NY TIMES It was springtime in the United States, and the women’s tennis tour was in full swing, with the clay-court season underway. Kamau Murray received a call in April from his injured protégé Sloane Stephens, who explained that she was ready to start practicing.
Murray, surprised at how soon the call had come after Stephens’s foot surgery in late January, said he told her, “O.K., call me when you can walk.’”
Nonetheless, they were soon on a court at U.C.L.A. in early May, with Stephens sitting on a wooden table with a racket in her right hand as Murray tossed her balls. He said he then had her sit on a backless office chair with wheels, so she could roll around and hit some more.
Stephens was not able to stand and hit until May 16. Even then, she was not yet allowed to run.
Neither of them could have imagined then that she was actually on the verge of winning her first Grand Slam singles title.
“Impossible, I would say,” Stephens said as she stood in Arthur Ashe Stadium on Saturday with a United States Open trophy in her hands.
Even tennis, a sport where comebacks are the coin of the realm, has rarely seen a revival quite like this. Stephens, a 24-year-old with an incandescent grin and a potent blend of offensive and defensive skills, was ranked 957th early last month after having returned to the tour in July.
Stephens’s coach, Kamau Murray, celebrating the victory with her. Murray said he was surprised by how quickly Stephens wanted to resume practicing after her surgery in January. Credit Peter Foley/European Pressphoto Agency
But on Saturday, she beat the No. 15-seeded Madison Keys, her American contemporary, 6-3, 6-0, in just 61 minutes in the U.S. Open final.
Laughing outside the locker room shortly after Stephens’s victory, Murray said he would not have believed in May this result would come.
“You always expect to play well and try hard and give a good effort, which she has been doing very consistently,” he said. “So long as you do that, you put yourself in a position to win, but to win this many matches so soon, she’s blessed.”
You do earn a lot of your luck in tennis, and Stephens could have been overwhelmed by the occasion. Saturday’s match was the first major singles final for both Stephens and Keys, who have been friends since their junior days and have played on Fed Cup teams and Olympic teams together.
They practiced together before this tournament, too, but this match was an entirely new level of shared experience. Stephens’s resurgence has been astonishing in its speed, but Keys has made a convincing comeback of her own after two operations on her left wrist in the past 10 months.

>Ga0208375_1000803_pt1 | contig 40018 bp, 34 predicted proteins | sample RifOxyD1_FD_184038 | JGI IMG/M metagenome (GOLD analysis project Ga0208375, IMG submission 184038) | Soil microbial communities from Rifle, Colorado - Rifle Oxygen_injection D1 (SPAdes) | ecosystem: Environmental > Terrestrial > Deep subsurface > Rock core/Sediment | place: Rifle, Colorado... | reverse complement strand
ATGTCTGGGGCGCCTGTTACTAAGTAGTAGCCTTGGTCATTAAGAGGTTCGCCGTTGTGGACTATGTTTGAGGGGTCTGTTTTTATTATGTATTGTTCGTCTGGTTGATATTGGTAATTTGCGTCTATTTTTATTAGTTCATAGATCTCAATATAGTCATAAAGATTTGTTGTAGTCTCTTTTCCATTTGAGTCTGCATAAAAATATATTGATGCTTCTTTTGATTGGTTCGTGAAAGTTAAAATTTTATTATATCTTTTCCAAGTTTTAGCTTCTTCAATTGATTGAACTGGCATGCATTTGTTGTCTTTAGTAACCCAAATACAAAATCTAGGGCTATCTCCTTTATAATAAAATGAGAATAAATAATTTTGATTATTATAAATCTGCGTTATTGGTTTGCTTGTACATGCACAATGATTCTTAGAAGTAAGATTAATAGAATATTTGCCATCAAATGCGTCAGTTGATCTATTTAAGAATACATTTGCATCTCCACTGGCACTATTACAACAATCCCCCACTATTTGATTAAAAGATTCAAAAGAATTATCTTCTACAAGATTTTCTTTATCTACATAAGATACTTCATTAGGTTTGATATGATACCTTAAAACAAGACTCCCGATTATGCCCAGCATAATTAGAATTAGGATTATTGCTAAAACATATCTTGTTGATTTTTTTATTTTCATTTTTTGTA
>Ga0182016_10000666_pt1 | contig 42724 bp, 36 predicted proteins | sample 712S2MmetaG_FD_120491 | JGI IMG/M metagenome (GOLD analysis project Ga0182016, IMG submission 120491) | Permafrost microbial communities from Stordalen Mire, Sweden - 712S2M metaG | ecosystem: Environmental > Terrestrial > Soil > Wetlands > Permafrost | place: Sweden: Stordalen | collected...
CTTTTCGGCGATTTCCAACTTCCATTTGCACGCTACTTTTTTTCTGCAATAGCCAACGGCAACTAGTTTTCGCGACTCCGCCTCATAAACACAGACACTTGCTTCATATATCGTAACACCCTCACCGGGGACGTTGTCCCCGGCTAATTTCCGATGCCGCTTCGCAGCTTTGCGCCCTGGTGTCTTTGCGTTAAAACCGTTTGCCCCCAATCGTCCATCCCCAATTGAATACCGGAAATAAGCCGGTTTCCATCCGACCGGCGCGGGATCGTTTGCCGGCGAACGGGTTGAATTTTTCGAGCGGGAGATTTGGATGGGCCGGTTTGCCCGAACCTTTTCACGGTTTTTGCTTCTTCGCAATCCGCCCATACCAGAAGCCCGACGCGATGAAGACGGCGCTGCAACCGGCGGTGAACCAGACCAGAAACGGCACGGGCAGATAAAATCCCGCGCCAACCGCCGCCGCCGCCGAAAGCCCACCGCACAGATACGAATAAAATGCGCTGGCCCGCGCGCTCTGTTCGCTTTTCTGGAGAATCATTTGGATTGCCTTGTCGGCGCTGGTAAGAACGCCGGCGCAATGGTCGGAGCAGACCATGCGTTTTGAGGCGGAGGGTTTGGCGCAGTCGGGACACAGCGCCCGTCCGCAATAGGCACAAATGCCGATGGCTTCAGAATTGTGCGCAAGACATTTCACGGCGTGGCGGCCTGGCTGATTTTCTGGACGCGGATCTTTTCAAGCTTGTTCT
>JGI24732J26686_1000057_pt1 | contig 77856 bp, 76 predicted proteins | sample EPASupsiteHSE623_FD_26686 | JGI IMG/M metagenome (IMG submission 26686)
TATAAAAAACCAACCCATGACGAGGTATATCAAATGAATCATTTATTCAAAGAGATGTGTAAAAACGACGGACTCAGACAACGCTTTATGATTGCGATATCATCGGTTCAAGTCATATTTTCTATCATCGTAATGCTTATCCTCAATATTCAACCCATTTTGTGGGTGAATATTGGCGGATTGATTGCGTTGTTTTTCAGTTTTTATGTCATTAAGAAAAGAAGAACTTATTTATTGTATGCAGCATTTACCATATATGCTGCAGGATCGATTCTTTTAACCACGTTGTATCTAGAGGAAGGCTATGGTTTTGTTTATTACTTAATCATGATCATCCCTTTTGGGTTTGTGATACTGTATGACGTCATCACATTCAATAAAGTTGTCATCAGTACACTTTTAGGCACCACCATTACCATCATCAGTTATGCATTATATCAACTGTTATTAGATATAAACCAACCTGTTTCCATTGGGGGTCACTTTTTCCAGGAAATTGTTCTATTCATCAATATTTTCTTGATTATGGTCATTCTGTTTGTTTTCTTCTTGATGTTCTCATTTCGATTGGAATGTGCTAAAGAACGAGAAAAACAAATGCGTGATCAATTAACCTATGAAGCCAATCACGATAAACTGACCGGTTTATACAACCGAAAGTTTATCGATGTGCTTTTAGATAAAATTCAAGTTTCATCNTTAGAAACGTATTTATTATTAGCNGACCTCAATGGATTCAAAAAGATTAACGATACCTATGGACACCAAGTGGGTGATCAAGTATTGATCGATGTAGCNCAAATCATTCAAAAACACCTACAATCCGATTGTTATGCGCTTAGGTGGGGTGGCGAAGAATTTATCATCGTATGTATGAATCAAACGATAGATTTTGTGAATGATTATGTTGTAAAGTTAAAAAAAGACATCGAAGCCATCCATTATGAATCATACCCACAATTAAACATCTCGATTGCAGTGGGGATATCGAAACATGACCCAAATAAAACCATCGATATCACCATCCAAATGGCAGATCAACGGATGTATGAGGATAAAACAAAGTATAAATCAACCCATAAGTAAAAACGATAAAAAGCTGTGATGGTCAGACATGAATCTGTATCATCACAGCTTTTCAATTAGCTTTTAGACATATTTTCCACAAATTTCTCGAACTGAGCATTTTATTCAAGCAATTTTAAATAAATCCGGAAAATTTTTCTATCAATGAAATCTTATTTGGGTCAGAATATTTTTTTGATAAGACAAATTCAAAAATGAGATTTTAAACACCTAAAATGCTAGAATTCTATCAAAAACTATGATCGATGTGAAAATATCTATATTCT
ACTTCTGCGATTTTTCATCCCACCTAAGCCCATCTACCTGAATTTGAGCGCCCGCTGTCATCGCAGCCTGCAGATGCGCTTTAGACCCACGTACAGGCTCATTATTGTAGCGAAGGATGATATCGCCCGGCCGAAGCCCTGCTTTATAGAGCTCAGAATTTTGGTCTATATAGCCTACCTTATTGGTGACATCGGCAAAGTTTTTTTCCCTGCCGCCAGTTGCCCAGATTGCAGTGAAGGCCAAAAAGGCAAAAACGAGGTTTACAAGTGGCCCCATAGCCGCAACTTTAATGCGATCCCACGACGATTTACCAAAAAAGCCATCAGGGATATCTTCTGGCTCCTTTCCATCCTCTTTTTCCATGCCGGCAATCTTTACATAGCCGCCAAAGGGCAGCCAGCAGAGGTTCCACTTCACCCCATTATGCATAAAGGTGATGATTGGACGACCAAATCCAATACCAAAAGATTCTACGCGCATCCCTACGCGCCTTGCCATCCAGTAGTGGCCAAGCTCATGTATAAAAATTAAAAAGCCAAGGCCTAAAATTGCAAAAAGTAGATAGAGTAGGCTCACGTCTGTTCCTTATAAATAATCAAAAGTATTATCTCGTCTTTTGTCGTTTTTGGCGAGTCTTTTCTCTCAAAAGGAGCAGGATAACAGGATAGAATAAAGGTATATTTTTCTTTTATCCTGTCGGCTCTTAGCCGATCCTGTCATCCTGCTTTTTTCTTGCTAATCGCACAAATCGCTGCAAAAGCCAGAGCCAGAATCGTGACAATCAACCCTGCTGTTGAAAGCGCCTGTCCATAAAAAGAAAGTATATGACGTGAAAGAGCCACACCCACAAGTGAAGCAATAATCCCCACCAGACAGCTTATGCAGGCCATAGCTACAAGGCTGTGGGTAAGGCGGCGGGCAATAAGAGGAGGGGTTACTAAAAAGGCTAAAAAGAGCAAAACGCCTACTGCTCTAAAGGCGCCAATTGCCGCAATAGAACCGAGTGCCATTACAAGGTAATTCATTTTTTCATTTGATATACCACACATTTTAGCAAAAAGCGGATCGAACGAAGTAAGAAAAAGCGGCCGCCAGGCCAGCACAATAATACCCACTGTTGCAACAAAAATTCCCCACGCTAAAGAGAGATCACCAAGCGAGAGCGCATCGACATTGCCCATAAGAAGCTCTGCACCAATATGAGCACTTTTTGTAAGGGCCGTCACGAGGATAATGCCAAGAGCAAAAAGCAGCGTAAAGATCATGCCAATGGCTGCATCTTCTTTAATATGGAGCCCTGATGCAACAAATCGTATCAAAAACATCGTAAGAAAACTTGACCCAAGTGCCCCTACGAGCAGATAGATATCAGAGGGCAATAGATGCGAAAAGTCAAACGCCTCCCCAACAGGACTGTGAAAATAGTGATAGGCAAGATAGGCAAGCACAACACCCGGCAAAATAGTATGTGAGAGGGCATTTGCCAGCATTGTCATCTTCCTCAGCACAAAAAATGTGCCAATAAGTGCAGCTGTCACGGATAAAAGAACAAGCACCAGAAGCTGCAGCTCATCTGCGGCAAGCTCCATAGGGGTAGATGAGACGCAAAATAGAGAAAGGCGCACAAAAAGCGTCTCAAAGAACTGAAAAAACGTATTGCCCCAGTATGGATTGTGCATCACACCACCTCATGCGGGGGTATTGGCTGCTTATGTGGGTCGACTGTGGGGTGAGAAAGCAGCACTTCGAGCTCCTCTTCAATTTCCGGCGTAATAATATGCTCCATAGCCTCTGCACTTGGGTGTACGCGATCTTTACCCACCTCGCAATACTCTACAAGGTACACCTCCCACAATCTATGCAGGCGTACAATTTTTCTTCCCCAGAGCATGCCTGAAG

Tabbed as a future No. 1 by Serena Williams, Keys, 22, is arguably the most powerful player in women’s tennis. Stephens is arguably the quickest, but she also has ample punching power.
And while the explosive Keys struggled with her emotions and her accuracy, Stephens often looked as if she could have been raking sand in a Zen garden. She prevailed convincingly in a duel that has a chance to be replayed on the game’s big stages in the years to come.
Stephens became the lowest-ranked player to win the women’s title at the U.S. Open in the Open era. Credit Ben Solomon for The New York Times
“I should just retire now,” Stephens said during the trophy ceremony. “I told Maddie I’m never going to be able to top this. I mean, talk about a comeback.”
Maddie is Keys’s nickname, and though their first Grand Slam final was no classic, as the huge-hitting Keys repeatedly made errors from the baseline, it was certainly a touching occasion after it ended.
When Keys’s final forehand struck the net, Stephens lifted her arms in triumph. But she soon tempered her celebration, walking to the net and sharing an extended embrace and intense conversation with Keys, who was crying as they spoke cheek to cheek.
Stephens later sat down next to Keys before the trophy ceremony, something the Williams sisters have done for years after their major finals. Stephens and Keys chatted and joked with each other, hiding their mouths from the cameras with towels.
“I told her I wish there could have been a draw,” Stephens said later.